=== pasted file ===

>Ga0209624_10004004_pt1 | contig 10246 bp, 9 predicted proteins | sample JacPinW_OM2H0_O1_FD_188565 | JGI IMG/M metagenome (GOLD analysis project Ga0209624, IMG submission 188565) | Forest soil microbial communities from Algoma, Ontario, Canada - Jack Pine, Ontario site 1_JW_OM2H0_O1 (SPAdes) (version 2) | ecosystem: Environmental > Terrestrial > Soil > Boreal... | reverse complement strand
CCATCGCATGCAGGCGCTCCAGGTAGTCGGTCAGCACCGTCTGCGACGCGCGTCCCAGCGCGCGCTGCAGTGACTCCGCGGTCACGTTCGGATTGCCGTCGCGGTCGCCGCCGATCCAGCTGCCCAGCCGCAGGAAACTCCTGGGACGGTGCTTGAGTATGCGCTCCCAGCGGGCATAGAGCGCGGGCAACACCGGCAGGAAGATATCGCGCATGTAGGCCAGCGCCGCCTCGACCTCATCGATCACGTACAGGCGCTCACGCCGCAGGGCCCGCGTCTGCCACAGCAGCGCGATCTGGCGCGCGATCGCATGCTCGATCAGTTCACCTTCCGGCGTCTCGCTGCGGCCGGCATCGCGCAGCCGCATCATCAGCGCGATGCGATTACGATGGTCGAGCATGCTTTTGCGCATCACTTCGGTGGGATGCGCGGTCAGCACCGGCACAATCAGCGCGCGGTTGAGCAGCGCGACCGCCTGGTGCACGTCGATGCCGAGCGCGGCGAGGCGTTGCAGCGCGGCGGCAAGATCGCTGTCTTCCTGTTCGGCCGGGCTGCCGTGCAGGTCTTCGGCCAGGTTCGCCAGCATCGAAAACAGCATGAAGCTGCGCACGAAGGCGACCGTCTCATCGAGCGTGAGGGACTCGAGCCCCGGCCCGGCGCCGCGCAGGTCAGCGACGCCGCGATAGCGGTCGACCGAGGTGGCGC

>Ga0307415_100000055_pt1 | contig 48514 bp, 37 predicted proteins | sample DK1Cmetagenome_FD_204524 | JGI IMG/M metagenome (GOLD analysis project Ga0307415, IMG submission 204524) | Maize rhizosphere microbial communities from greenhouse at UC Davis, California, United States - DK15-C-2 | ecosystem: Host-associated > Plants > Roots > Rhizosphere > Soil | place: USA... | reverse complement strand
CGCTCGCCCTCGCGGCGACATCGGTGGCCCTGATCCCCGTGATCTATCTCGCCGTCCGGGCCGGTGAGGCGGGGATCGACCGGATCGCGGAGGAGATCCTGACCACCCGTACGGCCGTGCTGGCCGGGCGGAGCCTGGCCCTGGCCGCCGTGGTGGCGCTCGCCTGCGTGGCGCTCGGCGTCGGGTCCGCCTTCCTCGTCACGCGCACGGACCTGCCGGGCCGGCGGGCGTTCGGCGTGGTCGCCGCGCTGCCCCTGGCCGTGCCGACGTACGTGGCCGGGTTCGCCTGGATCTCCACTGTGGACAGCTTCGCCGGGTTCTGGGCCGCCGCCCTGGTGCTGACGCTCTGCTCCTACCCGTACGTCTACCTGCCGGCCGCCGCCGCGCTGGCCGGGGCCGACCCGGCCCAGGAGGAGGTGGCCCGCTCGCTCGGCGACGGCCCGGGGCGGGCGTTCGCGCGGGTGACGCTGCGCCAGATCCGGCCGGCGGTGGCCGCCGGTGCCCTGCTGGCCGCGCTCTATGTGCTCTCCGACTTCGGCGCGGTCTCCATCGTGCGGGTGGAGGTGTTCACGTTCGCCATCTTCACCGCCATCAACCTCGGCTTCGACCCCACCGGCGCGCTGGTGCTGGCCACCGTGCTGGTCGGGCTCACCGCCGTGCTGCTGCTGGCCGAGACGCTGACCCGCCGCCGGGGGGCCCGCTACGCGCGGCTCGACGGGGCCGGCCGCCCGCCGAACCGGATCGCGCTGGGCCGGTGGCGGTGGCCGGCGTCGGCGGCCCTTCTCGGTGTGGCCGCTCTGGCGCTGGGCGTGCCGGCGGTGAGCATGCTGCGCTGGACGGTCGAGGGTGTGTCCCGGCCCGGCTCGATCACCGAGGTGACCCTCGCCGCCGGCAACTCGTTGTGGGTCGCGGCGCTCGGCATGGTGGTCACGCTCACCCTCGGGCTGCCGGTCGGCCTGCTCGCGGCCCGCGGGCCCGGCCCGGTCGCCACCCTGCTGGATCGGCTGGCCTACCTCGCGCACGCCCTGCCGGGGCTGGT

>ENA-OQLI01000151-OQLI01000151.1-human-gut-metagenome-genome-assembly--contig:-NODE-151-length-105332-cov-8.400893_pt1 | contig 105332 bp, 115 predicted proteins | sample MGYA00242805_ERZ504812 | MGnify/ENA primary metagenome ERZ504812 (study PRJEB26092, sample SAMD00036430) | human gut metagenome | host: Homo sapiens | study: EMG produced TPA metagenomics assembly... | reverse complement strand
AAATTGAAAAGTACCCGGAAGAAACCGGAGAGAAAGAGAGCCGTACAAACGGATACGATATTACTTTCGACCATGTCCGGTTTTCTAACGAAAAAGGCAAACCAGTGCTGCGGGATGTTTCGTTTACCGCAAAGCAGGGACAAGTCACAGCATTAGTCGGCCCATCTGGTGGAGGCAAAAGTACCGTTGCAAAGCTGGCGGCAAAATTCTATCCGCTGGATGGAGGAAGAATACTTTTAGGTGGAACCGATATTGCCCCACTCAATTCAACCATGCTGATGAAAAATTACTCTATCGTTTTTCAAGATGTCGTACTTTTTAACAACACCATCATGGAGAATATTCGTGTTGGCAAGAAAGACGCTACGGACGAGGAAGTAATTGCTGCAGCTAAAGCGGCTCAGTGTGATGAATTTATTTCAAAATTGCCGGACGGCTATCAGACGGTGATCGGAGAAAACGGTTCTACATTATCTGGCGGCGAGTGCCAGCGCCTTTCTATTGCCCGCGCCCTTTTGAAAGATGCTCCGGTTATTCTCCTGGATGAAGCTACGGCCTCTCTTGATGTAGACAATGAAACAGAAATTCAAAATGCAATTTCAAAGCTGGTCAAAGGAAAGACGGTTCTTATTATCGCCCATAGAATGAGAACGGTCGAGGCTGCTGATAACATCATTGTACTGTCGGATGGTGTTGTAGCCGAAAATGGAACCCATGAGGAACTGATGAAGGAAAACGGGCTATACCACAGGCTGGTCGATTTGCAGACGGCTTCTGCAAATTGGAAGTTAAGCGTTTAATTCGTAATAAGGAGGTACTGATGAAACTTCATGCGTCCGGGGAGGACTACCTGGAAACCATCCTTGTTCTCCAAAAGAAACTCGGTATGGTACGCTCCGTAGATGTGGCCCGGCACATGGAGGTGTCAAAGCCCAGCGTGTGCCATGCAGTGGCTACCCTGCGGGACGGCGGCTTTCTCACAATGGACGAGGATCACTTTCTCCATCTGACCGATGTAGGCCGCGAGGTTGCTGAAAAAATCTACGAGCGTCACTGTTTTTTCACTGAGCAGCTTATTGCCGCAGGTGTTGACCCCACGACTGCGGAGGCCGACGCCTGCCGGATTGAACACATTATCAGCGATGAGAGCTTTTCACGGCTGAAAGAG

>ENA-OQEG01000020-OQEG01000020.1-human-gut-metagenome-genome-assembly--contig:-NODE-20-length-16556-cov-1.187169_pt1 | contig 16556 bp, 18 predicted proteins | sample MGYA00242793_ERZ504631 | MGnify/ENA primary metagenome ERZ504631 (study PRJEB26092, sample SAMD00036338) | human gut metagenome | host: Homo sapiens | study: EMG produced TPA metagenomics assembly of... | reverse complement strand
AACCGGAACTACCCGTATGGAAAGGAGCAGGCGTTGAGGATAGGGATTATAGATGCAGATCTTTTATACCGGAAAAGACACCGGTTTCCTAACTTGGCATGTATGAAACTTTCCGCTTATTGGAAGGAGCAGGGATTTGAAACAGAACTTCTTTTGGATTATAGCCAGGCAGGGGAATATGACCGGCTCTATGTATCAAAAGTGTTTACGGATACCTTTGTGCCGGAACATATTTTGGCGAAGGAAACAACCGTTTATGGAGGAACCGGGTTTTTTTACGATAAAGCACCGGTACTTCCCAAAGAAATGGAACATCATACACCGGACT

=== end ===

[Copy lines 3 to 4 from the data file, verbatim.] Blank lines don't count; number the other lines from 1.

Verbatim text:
>Ga0307415_100000055_pt1 | contig 48514 bp, 37 predicted proteins | sample DK1Cmetagenome_FD_204524 | JGI IMG/M metagenome (GOLD analysis project Ga0307415, IMG submission 204524) | Maize rhizosphere microbial communities from greenhouse at UC Davis, California, United States - DK15-C-2 | ecosystem: Host-associated > Plants > Roots > Rhizosphere > Soil | place: USA... | reverse complement strand
CGCTCGCCCTCGCGGCGACATCGGTGGCCCTGATCCCCGTGATCTATCTCGCCGTCCGGGCCGGTGAGGCGGGGATCGACCGGATCGCGGAGGAGATCCTGACCACCCGTACGGCCGTGCTGGCCGGGCGGAGCCTGGCCCTGGCCGCCGTGGTGGCGCTCGCCTGCGTGGCGCTCGGCGTCGGGTCCGCCTTCCTCGTCACGCGCACGGACCTGCCGGGCCGGCGGGCGTTCGGCGTGGTCGCCGCGCTGCCCCTGGCCGTGCCGACGTACGTGGCCGGGTTCGCCTGGATCTCCACTGTGGACAGCTTCGCCGGGTTCTGGGCCGCCGCCCTGGTGCTGACGCTCTGCTCCTACCCGTACGTCTACCTGCCGGCCGCCGCCGCGCTGGCCGGGGCCGACCCGGCCCAGGAGGAGGTGGCCCGCTCGCTCGGCGACGGCCCGGGGCGGGCGTTCGCGCGGGTGACGCTGCGCCAGATCCGGCCGGCGGTGGCCGCCGGTGCCCTGCTGGCCGCGCTCTATGTGCTCTCCGACTTCGGCGCGGTCTCCATCGTGCGGGTGGAGGTGTTCACGTTCGCCATCTTCACCGCCATCAACCTCGGCTTCGACCCCACCGGCGCGCTGGTGCTGGCCACCGTGCTGGTCGGGCTCACCGCCGTGCTGCTGCTGGCCGAGACGCTGACCCGCCGCCGGGGGGCCCGCTACGCGCGGCTCGACGGGGCCGGCCGCCCGCCGAACCGGATCGCGCTGGGCCGGTGGCGGTGGCCGGCGTCGGCGGCCCTTCTCGGTGTGGCCGCTCTGGCGCTGGGCGTGCCGGCGGTGAGCATGCTGCGCTGGACGGTCGAGGGTGTGTCCCGGCCCGGCTCGATCACCGAGGTGACCCTCGCCGCCGGCAACTCGTTGTGGGTCGCGGCGCTCGGCATGGTGGTCACGCTCACCCTCGGGCTGCCGGTCGGCCTGCTCGCGGCCCGCGGGCCCGGCCCGGTCGCCACCCTGCTGGATCGGCTGGCCTACCTCGCGCACGCCCTGCCGGGGCTGGT